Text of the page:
With the official release of the 2009 NFL Schedule this week, the upcoming season is one step closer to becoming a reality. While we already knew which teams the Patriots would be playing, we learned on Tuesday evening exactly when those contests would take place.
On paper, New England has the third-toughest strength of schedule in the NFL (based on opponents' winning percentages from last season). There are certainly some tough stretches of games, as well, like the three road night games in a four-week span right after Thanksgiving.
As the *Patriots Football Weekly *crew sat down and analyzed the schedule, we all agreed that this season will be quite challenging. But we didn't necessarily agree on this week's Debate Friday topic:
Which game will be the toughest for the Patriots in 2009?
Erik Scalavino believes it's Indianapolis
Parity, thanks in part to free agency, has certainly helped make today's NFL a more competitive league overall. One never knows for sure from year to year which teams will make a surprise turnaround. We often see teams reverse their fortunes with aggressive offseason maneuvers that, in some cases, can allow them to go from single-digit win totals one year to playoff berths the next.
]()But some things remain constant over time. This decade, two of the best teams in the NFL year in and year out have been the New England Patriots and Indianapolis Colts. Each has won the Super Bowl, both have been to several AFC Championship Games, and their regular season duels have been showcased repeatedly in primetime during the TV sweeps month of November. League headquarters in New York knows where its bread has been butter over the past 10 years.
This year is no exception. The Pats and Colts will meet in Indy on Sunday night, November 15 on NBC's Football Night in America. And part of the reason the league continues to schedule this marquee match-up when it does is because the rivalry has consistently lived up to its considerable hype. Even last season, when the Pats went to Indiana without reigning NFL MVP Tom Brady at the helm, the game was a thriller. Brady's understudy, Matt Cassel, came just one or two big plays away from leaving town with a victory.
This year, Brady is expected to be back in charge of the New England offense. Both teams will have undergone some changes to their rosters, but Indy will have a significant change on the sidelines, where head coach Jim Caldwell takes over for the retired Tony Dungy. No matter. The Colts will still have Peyton Manning, Reggie Wayne, Dallas Clark and its many other offensive weapons, plus a quick and dangerous defense led by Bob Sanders and Dwight Freeney.
No other team on the Pats schedule has as much talent on both sides of the ball as the Colts. Plus, the game falls between two pivotal division games against the Dolphins and Jets, both of which are here in Foxborough. Furthermore, for the third year in a row, New England will have to play this game in Indy (after hosting the Colts for three straight at Gillette in 2004, '05, and '06). Lucas Oil Stadium isn't nearly as loud as the old RCA Dome, but it still offers the Colts a significant home-field advantage.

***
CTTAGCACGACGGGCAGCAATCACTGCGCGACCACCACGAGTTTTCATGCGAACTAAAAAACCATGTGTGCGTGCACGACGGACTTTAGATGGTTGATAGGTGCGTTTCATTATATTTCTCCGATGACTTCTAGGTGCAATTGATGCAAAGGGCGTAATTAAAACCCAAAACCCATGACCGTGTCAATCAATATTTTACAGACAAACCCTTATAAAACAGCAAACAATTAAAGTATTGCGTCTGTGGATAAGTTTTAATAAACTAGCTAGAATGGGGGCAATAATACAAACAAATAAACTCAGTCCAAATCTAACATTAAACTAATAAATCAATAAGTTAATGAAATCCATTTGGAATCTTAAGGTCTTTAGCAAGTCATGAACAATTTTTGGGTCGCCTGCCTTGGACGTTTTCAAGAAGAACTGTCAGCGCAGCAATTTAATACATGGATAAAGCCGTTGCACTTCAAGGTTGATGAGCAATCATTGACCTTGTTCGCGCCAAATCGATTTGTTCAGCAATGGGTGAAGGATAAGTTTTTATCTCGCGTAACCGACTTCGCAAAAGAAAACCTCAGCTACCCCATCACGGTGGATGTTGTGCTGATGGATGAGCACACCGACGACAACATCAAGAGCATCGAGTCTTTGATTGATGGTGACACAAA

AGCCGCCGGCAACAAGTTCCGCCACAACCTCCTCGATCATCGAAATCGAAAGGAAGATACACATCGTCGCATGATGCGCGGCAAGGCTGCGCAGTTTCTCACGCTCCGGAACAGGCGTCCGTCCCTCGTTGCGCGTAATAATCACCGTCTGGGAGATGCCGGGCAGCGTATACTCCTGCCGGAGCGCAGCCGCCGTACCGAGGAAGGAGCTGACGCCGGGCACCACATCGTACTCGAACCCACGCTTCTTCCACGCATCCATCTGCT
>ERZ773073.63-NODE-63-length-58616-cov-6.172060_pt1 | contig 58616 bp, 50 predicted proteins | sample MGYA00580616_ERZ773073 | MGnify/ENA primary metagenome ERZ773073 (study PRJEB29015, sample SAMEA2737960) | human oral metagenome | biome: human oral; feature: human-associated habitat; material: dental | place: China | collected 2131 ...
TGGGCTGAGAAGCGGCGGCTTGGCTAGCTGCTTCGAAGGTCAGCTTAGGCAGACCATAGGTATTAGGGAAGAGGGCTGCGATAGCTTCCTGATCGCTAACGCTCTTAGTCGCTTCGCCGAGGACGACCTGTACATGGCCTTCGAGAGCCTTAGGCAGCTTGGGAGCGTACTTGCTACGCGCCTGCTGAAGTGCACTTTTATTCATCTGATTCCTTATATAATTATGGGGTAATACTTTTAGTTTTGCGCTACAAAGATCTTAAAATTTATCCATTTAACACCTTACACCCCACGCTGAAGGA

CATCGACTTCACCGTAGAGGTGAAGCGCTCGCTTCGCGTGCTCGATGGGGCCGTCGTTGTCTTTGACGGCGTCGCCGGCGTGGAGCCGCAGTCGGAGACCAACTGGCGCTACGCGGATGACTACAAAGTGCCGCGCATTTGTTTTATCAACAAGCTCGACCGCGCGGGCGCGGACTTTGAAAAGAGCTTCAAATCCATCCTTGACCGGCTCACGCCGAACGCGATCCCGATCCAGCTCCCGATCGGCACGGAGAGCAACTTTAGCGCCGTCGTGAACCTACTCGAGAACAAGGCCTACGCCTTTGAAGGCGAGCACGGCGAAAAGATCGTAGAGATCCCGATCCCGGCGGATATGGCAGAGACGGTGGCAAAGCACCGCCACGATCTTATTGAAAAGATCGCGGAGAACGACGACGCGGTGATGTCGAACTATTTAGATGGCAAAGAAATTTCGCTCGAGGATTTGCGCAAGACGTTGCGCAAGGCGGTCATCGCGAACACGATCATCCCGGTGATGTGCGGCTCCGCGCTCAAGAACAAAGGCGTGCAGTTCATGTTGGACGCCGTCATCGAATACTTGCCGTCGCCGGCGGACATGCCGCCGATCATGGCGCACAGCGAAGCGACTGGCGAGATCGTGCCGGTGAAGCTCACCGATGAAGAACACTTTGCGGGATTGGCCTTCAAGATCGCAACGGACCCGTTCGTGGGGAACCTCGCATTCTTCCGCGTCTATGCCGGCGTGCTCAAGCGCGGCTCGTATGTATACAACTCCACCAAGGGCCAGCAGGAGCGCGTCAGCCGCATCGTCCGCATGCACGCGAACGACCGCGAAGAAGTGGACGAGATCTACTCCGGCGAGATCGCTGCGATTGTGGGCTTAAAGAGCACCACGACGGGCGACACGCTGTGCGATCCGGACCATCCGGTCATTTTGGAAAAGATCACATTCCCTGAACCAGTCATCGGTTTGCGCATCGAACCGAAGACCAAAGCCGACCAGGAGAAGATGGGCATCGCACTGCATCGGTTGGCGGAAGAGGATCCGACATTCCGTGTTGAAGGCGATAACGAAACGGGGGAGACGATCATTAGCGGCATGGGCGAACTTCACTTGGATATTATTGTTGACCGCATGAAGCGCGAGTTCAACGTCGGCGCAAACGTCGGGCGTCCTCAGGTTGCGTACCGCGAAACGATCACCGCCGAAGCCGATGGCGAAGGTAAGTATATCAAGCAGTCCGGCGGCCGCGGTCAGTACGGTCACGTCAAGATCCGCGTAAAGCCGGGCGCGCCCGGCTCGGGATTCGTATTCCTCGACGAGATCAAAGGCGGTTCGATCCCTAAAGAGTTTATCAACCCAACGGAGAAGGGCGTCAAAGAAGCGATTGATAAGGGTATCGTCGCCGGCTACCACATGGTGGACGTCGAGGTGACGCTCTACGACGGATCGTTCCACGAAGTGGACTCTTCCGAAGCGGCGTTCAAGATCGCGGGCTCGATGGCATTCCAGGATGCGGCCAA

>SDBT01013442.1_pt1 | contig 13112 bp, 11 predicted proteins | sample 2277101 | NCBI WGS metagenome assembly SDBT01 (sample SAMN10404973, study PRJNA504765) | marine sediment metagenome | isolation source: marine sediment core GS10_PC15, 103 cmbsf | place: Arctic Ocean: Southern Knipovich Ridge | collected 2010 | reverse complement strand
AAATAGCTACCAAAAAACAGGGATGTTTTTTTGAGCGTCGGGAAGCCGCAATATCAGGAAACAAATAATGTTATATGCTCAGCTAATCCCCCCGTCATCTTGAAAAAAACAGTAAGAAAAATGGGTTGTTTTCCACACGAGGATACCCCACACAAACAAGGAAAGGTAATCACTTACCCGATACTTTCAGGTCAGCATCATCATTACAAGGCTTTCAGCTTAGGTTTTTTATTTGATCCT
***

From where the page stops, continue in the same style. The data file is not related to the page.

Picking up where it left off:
Finally, the winner of this game, as has often been the case in years past, will likely gain the upper hand when it comes to playoff tiebreakers and seeding. Once again, no matter how you look at it, Indy will be the toughest game on the Pats schedule.
Paul Perillo argues it's Baltimore
Anytime you have to face Peyton Manning and the Colts, particularly on the road, it's obviously going to be a tough game. But Bill Belichick and the Patriots have faced Indy so often over the years there isn't much that Manning can do to surprise them. And Indy's switch from Tony Dungy to Jim Caldwell could leave the Colts lacking in the coaching department.
]()That's why I believe the Baltimore Ravens will be the toughest opponent the Patriots face in 2009. The Ravens come to town Oct. 4 and they'll bring a physical, no-nonsense defense that creates turnovers and has made its living over the years slowing down high-powered offenses. Ray Lewis, Terrell Suggs, Haloti Ngata and, most importantly, Ed Reed know what it takes shut down even the toughest opponent.
On offense, Joe Flacco is coming off an impressive rookie season and should only improve in Year 2. The Ravens added Pro Bowl center Matt Birk and tight end L.J. Smith on offense and both should help Flacco's development. And even though Baltimore is not known as a pass-oriented attack, Flacco's impressive arm strength will put pressure on a Patriots secondary that hasn't exactly been airtight in recent seasons.
On top of their significant talent, the Ravens have a talented young coach in John Harbaugh and one other element working in their favor: the element of the unknown. Belichick thrives when he faces even the best of opponents multiple times. He schemes and plans better than anyone when he has a chance to uncover each and every tendency an opponent shows. He won't have that luxury with Flacco since this is the first time he'll try to defend him.
The Ravens will likely be the underdog but they have the ingredients to pull off a road upset – good coaching, veteran experience and leadership, physical defense and a talented quarterback who has won in hostile environments in the past. This one will be a war.
YOUR TAKE ON THE DEBATE
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